VIENNA - Iran still has room for diplomatic maneuvering and will certainly wait until after the November 2 US elections to respond to a European offer to avoid possible UN sanctions and receive nuclear technology by indefinitely suspending uranium enrichment, analysts said Friday.
They also said the deal had no chance of success if the United States did not back the British-French-German offer as the European promises, which also include non-nuclear items such as backing Iran's joining the World Trade Organization, cannot be met without US support.
Britain, France and Germany presented Iran Thursday with a deal to receive valuable nuclear technology, including a light-water reactor which would produce less fissionable material than the heavy-water reactor Tehran wants to build, if the Islamic Republic indefinitely suspended all uranium enrichment activities, according to a confidential document prepared by the Europeans ahead of the talks and obtained by AFP.
Iran said the talks would continue.
"We are at an initial stage, matters have to be considered on both sides," Iranian official Sirus Naseri told reporters after the three-hour meeting in Vienna.
"It was pretty clear that this meeting would not be decisive," Gary Samore of the London think tank the International Institute of Strategic Studies told AFP by telephone.
"This is the beginning of the endgame, not the endgame," Samore said.
The meeting was to give Iran a last-chance to come clean before the UN nuclear watchdog International Atomic Energy Agency (IAEA) decides on November 25 whether Iran is cooperating with it or not.
The United States wants the Vienna-based IAEA, which since February 2003 has been investigating Iran on US claims that the Islamic Republic has a covert nuclear weapons program, to send Iran to the UN Security Council, which could impose punishing sanctions.
But the European trio have so far opposed this, favoring instead a policy of "constructive engagement" to get Tehran to cooperate.
Samore said he thought the Iranians were "waiting for the US elections," on November 2, with different calculations then following for Tehran depending on whether incumbent President George W. Bush or his challenger John Kerry wins.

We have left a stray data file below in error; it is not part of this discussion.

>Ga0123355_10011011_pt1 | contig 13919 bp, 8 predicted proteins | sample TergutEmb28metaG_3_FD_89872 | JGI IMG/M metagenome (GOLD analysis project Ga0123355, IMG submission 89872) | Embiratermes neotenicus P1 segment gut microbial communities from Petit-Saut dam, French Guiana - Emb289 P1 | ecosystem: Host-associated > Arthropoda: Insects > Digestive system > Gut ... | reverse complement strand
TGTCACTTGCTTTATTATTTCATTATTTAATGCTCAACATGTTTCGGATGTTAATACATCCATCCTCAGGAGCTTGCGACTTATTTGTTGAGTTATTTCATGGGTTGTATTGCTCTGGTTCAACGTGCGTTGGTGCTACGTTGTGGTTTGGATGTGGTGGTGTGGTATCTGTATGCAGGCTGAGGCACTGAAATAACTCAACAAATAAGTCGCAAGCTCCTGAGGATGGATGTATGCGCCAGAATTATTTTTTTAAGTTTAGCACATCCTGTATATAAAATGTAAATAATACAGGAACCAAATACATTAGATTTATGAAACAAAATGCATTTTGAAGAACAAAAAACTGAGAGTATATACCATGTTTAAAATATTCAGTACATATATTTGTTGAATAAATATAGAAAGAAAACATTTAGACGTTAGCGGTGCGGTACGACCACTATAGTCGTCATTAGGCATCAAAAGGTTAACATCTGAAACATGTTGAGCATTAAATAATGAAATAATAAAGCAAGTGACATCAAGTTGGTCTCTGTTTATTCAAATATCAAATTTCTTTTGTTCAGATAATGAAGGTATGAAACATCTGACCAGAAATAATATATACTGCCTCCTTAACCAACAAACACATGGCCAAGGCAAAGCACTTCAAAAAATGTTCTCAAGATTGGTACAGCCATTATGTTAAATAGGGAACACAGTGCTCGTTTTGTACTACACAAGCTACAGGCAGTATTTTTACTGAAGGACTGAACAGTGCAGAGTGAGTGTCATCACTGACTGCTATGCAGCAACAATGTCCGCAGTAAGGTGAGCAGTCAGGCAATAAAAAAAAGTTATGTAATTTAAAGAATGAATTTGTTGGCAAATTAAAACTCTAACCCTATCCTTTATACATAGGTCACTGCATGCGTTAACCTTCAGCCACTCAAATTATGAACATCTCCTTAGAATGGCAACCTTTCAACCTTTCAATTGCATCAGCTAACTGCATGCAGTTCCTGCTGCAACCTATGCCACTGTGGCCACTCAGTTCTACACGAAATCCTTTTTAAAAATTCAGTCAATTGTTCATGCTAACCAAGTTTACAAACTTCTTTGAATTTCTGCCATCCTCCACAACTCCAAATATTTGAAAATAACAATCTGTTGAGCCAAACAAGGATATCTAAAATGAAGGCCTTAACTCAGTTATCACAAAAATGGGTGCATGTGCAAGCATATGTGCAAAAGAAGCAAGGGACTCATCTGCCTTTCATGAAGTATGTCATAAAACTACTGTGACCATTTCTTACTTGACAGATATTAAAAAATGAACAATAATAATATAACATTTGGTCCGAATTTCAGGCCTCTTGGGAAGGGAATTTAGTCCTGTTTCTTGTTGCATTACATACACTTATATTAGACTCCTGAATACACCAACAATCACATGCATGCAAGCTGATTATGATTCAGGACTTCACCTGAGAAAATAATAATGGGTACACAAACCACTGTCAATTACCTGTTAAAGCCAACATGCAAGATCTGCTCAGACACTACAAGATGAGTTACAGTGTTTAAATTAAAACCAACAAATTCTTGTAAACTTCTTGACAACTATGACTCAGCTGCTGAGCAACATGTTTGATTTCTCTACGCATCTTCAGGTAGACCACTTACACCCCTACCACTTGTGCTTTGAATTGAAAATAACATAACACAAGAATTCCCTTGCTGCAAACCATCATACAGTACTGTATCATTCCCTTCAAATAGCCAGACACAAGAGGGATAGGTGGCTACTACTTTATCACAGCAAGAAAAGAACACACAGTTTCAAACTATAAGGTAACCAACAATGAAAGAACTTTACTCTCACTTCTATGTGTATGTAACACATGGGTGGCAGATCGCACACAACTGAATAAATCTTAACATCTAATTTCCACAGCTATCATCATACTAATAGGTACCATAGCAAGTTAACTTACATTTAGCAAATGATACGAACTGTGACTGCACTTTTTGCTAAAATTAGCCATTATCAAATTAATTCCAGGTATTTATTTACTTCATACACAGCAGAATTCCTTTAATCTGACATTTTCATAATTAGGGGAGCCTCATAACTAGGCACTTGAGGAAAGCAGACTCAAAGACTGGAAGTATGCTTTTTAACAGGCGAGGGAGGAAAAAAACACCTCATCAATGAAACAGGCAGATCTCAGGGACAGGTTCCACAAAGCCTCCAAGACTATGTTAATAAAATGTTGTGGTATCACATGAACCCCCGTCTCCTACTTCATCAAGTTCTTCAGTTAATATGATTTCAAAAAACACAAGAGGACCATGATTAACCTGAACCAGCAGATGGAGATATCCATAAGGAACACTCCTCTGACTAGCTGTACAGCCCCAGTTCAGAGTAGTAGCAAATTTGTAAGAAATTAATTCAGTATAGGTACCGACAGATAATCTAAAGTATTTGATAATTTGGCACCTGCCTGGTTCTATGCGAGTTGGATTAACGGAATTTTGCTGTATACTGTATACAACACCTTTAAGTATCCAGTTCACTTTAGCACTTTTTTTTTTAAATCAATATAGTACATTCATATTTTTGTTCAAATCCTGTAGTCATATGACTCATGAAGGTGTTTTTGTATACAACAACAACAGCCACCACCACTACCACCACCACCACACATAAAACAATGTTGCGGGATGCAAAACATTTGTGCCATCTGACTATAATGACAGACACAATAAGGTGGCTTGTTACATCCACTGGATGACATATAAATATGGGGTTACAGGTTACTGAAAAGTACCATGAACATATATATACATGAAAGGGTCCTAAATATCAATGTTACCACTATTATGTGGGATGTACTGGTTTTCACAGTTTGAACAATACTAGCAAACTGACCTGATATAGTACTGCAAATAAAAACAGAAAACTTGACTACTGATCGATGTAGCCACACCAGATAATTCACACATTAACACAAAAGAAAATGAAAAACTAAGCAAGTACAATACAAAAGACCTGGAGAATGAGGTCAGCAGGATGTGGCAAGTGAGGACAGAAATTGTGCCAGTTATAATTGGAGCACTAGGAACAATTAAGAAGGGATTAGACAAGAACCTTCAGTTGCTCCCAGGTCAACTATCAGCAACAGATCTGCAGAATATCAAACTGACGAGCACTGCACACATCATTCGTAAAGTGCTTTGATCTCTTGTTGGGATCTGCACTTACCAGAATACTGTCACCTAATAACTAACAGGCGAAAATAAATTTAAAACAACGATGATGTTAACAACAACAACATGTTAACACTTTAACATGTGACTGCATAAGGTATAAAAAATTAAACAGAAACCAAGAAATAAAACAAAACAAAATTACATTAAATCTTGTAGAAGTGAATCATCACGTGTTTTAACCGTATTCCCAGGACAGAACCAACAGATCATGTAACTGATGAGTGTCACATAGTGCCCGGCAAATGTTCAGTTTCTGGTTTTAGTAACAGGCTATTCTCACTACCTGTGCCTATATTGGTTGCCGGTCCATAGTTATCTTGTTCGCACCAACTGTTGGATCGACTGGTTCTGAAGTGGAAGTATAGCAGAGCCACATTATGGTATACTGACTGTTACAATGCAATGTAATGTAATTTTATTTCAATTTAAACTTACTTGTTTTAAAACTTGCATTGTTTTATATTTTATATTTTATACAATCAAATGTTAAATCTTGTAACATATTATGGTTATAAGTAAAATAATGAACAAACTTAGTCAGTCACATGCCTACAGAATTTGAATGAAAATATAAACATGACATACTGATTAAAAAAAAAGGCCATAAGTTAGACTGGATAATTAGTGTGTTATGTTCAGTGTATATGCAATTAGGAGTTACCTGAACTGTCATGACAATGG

Samore said the Iranian goal is to have the international community recognize its right to uranium enrichment, which makes fuel for civilian reactors but can also manufacture the explosive material for atomic bombs.
The Iranians might try to take advantage of a Kerry victory by agreeing to a three-month full extension from November until when Kerry takes office in January.
"I think if Kerry wins, Iran would strike a compromise that would essentially delay the issue until early next year," Samore said.
"I don't get a sense that Iran is ready to agree to the suspension. I could see the Iranians restoring the suspension for only a brief period of time," Samore said.
But David Albright, a former IAEA inspector and president of the Washington-based Institute for Science and International Security, said "I can't believe Iran would turn down" the European trio's package, which includes a recognition of Iran's right to peaceful nuclear technology, measures to increase trade and backing of some of Iran's regional security concerns.
"If Iran turns this down, reasonable people would have to include the country wants nuclear weapons," Albright said.
Albright, who is a physicist, said he was concerned about offering Iran a light-water reactor, since this can still produce fissionable material, but he said he thought the risks could be managed by using the right fuel, namely 19 percent enriched uranium.
Albright said the larger problem is that "Iran wants assurances from the United States that Washington is not going to overthrow the Tehran regime."
The deal "can't move forward without the United States buying into it," Albright said.
The United States on Thursday pressed Iran to respond to the Europeans demands that it comply with the IAEA.
Washington would not comment on the European offer and said it was interested only in whether Tehran would meet its obligations to the IAEA.